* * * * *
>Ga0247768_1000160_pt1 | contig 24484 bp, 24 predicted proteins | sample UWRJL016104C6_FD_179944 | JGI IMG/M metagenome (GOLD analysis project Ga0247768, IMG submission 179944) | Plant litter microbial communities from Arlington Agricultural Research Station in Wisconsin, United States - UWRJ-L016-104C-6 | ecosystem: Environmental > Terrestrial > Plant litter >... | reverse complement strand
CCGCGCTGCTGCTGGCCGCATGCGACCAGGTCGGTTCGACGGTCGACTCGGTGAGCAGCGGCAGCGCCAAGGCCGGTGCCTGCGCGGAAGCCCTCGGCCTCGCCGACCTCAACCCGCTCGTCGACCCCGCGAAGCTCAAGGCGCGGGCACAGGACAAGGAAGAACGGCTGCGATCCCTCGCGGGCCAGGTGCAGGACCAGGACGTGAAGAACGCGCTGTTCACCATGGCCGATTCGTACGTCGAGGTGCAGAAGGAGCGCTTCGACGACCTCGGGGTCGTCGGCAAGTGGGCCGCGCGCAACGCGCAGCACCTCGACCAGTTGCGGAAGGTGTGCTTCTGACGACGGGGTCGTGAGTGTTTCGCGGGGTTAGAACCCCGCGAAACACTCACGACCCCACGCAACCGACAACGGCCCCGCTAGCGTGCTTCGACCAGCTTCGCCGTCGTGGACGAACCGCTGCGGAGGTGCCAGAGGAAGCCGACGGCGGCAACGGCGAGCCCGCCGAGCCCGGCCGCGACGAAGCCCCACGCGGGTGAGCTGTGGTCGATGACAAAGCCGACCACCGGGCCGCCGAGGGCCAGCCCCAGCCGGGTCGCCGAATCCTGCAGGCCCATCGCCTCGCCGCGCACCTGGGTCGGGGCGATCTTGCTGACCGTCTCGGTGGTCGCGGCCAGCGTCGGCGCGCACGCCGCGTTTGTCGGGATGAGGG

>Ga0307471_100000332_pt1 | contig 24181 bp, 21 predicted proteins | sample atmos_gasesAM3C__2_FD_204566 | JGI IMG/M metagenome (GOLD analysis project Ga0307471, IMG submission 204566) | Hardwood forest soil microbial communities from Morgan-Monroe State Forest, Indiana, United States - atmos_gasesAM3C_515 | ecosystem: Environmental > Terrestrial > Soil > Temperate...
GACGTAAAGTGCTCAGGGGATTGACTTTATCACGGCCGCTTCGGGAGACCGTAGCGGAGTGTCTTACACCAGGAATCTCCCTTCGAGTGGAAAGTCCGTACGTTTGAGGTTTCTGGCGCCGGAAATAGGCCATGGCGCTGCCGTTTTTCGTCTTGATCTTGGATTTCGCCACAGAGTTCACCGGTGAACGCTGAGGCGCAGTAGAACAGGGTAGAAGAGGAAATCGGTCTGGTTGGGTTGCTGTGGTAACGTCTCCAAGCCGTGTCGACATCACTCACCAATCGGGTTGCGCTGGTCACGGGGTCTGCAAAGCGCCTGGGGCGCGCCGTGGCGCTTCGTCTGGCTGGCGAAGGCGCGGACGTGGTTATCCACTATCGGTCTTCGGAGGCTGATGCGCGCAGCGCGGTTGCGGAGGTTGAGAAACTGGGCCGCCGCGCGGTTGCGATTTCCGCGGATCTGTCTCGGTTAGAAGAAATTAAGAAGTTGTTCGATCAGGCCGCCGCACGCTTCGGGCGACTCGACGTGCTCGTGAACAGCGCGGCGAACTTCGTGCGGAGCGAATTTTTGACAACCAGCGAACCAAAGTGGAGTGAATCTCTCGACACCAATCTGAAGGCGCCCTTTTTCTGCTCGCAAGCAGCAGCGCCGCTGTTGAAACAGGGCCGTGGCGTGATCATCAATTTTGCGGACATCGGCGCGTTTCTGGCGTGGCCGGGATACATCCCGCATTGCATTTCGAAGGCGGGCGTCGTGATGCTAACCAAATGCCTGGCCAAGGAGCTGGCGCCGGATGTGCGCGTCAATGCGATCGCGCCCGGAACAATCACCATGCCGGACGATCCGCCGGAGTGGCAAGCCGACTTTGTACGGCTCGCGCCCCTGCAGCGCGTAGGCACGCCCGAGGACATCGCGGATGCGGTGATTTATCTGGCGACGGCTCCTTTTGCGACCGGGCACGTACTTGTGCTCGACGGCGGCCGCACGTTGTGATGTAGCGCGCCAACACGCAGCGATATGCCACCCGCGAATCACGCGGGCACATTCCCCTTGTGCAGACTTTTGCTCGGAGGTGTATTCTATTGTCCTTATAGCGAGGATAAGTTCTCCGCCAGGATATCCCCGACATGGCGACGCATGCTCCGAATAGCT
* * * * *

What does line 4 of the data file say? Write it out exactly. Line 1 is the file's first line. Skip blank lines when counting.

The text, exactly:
GACGTAAAGTGCTCAGGGGATTGACTTTATCACGGCCGCTTCGGGAGACCGTAGCGGAGTGTCTTACACCAGGAATCTCCCTTCGAGTGGAAAGTCCGTACGTTTGAGGTTTCTGGCGCCGGAAATAGGCCATGGCGCTGCCGTTTTTCGTCTTGATCTTGGATTTCGCCACAGAGTTCACCGGTGAACGCTGAGGCGCAGTAGAACAGGGTAGAAGAGGAAATCGGTCTGGTTGGGTTGCTGTGGTAACGTCTCCAAGCCGTGTCGACATCACTCACCAATCGGGTTGCGCTGGTCACGGGGTCTGCAAAGCGCCTGGGGCGCGCCGTGGCGCTTCGTCTGGCTGGCGAAGGCGCGGACGTGGTTATCCACTATCGGTCTTCGGAGGCTGATGCGCGCAGCGCGGTTGCGGAGGTTGAGAAACTGGGCCGCCGCGCGGTTGCGATTTCCGCGGATCTGTCTCGGTTAGAAGAAATTAAGAAGTTGTTCGATCAGGCCGCCGCACGCTTCGGGCGACTCGACGTGCTCGTGAACAGCGCGGCGAACTTCGTGCGGAGCGAATTTTTGACAACCAGCGAACCAAAGTGGAGTGAATCTCTCGACACCAATCTGAAGGCGCCCTTTTTCTGCTCGCAAGCAGCAGCGCCGCTGTTGAAACAGGGCCGTGGCGTGATCATCAATTTTGCGGACATCGGCGCGTTTCTGGCGTGGCCGGGATACATCCCGCATTGCATTTCGAAGGCGGGCGTCGTGATGCTAACCAAATGCCTGGCCAAGGAGCTGGCGCCGGATGTGCGCGTCAATGCGATCGCGCCCGGAACAATCACCATGCCGGACGATCCGCCGGAGTGGCAAGCCGACTTTGTACGGCTCGCGCCCCTGCAGCGCGTAGGCACGCCCGAGGACATCGCGGATGCGGTGATTTATCTGGCGACGGCTCCTTTTGCGACCGGGCACGTACTTGTGCTCGACGGCGGCCGCACGTTGTGATGTAGCGCGCCAACACGCAGCGATATGCCACCCGCGAATCACGCGGGCACATTCCCCTTGTGCAGACTTTTGCTCGGAGGTGTATTCTATTGTCCTTATAGCGAGGATAAGTTCTCCGCCAGGATATCCCCGACATGGCGACGCATGCTCCGAATAGCT